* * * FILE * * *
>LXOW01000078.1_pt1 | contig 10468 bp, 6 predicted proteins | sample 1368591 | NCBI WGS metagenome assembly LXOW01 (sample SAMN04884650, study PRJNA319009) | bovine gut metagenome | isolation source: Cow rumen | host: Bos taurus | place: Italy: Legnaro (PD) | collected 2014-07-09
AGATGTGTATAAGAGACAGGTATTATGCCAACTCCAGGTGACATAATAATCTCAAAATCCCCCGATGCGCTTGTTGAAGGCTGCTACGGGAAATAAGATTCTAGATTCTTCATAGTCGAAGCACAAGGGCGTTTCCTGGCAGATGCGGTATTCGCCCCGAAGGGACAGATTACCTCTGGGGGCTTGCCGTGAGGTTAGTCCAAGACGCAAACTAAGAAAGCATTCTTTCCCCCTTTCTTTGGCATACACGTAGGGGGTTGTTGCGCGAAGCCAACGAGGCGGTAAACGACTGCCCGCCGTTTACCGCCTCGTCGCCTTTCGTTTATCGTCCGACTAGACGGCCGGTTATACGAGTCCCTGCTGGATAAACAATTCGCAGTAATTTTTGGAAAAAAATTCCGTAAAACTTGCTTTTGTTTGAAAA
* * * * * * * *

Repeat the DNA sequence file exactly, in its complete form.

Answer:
>LXOW01000078.1_pt1 | contig 10468 bp, 6 predicted proteins | sample 1368591 | NCBI WGS metagenome assembly LXOW01 (sample SAMN04884650, study PRJNA319009) | bovine gut metagenome | isolation source: Cow rumen | host: Bos taurus | place: Italy: Legnaro (PD) | collected 2014-07-09
AGATGTGTATAAGAGACAGGTATTATGCCAACTCCAGGTGACATAATAATCTCAAAATCCCCCGATGCGCTTGTTGAAGGCTGCTACGGGAAATAAGATTCTAGATTCTTCATAGTCGAAGCACAAGGGCGTTTCCTGGCAGATGCGGTATTCGCCCCGAAGGGACAGATTACCTCTGGGGGCTTGCCGTGAGGTTAGTCCAAGACGCAAACTAAGAAAGCATTCTTTCCCCCTTTCTTTGGCATACACGTAGGGGGTTGTTGCGCGAAGCCAACGAGGCGGTAAACGACTGCCCGCCGTTTACCGCCTCGTCGCCTTTCGTTTATCGTCCGACTAGACGGCCGGTTATACGAGTCCCTGCTGGATAAACAATTCGCAGTAATTTTTGGAAAAAAATTCCGTAAAACTTGCTTTTGTTTGAAAA